UPJ Insight: Facility-Level Variation in Use of Locoregional Therapy for Metastatic Prostate Cancer
By: Matthew Buck, BS; Frank H. Netter MD; Eric Ghiraldi, DO; Patrick Demkowicz, BS; Henry S. Park, MPH, MD; Yi An, MD; Benjamin H. Kann, MD; James B. Yu, MHS, MD; Preston C. Sprenkle, MD; Isaac Y. Kim, MD, PhD; Michael S. Leapman, MD | Posted on: 01 Apr 2022
Buck M, Ghiraldi E, Demkowicz P et al: Facility-level variation in use of locoregional therapy for metastatic prostate cancer. Urol Pract 2021; https://doi.org/10.1097/UPJ.0000000000000290.
Study Need and Importance
The treatment paradigm for patients with metastatic prostate cancer is evolving, with level 1 evidence supporting radiation therapy to the prostate and multiple ongoing trials (SIMCAP, SWOG 1082 and others) investigating the role of radical prostatectomy. Prior to the availability of evidence, these locoregional treatments to the prostate in the metastatic patient have enjoyed widespread use, and there is a need to contextualize both patient and facility level factors associated with treatment.
What We Found
We identified 35,933 patients in the National Cancer Database with metastatic prostate cancer who underwent locoregional therapy to the prostate with either radiotherapy or radical prostatectomy. We found that the majority of locoregional treatments were delivered by a small group of facilities nationwide and were associated with patient clinical and demographic factors. Facilities that made greater use of locoregional therapy were large-volume community centers and varied by facility geographic region.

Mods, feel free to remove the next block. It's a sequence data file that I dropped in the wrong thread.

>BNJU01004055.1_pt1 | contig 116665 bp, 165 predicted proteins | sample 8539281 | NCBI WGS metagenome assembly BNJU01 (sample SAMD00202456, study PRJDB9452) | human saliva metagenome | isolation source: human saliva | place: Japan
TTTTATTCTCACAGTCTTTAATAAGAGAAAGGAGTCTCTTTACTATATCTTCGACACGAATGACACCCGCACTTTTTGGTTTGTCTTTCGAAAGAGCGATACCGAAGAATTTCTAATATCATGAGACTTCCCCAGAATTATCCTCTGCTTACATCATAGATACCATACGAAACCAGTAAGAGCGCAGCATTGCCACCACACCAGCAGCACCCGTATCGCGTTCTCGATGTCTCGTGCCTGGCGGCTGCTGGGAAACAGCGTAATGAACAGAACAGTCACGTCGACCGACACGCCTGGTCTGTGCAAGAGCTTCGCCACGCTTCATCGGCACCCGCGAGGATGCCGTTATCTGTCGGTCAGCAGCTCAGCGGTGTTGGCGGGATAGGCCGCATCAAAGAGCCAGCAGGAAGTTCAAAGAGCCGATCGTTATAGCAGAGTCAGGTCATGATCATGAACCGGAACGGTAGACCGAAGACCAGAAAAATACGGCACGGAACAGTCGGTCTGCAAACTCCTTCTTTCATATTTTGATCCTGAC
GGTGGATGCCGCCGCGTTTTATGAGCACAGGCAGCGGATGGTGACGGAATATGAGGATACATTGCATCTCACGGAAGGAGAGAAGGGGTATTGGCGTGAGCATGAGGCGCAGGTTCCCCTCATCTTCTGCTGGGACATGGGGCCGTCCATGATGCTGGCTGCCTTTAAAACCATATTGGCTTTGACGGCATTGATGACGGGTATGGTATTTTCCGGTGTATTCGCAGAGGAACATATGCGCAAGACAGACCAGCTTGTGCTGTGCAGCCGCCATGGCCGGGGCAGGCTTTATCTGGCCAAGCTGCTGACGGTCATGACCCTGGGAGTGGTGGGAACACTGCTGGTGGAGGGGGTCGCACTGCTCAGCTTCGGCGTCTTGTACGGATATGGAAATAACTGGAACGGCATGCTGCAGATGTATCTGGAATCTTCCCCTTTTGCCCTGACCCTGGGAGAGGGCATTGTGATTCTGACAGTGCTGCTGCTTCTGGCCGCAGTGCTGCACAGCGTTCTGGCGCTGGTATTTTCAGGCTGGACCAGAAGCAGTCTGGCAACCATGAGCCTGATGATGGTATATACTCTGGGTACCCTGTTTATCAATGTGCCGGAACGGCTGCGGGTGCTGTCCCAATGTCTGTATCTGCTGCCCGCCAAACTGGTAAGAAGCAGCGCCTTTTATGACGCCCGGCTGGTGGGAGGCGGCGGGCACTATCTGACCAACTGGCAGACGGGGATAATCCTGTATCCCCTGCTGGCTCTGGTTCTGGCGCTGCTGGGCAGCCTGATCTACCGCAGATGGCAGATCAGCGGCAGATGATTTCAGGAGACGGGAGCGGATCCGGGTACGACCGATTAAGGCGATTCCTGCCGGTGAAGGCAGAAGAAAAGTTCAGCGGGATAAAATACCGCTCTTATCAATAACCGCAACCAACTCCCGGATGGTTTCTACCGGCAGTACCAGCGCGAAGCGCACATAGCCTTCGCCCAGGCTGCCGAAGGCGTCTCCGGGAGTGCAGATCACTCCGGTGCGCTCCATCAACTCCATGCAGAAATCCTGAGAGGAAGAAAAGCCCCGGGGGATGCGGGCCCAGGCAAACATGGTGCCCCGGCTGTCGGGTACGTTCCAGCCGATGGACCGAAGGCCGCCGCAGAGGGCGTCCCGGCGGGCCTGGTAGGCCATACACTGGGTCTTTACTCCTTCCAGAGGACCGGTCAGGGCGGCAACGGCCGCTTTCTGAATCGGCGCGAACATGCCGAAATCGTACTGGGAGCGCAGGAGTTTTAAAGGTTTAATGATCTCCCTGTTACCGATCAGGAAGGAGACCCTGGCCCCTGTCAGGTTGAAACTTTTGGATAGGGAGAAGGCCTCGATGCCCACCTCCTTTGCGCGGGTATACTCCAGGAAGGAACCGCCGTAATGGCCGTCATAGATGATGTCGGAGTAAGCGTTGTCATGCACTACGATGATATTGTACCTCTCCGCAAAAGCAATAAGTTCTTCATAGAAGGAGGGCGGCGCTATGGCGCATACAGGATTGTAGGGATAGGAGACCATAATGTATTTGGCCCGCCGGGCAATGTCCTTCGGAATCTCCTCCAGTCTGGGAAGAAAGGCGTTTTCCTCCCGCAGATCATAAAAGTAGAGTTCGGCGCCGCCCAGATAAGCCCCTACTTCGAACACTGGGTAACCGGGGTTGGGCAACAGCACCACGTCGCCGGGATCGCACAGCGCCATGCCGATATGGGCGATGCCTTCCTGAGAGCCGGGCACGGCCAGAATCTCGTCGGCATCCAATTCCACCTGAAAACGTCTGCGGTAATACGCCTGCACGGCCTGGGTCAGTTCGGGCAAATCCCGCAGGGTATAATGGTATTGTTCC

The study is limited by its observational design. Importantly, we were not able to identify the number of metastases at diagnosis for each patient, shown to be important in the STAMPEDE and HORRAD trials, although ongoing trials in radical prostatectomy consider a range of metastases at diagnosis. Furthermore, we were not able to account for practitioner-level practices, which may influence treatment choice.
Interpretation for Patient Care
As evidence for the role of radical prostatectomy in the treatment of metastatic prostate cancer accumulates, drivers of treatment decisions in the period before evidence availability can contextualize expected increases in therapy utilization. As local treatment is likely to increase among patients with M1 prostate cancer, further study can help clarify how ingrained patterns of care at the facility-level influence the treatment decisions.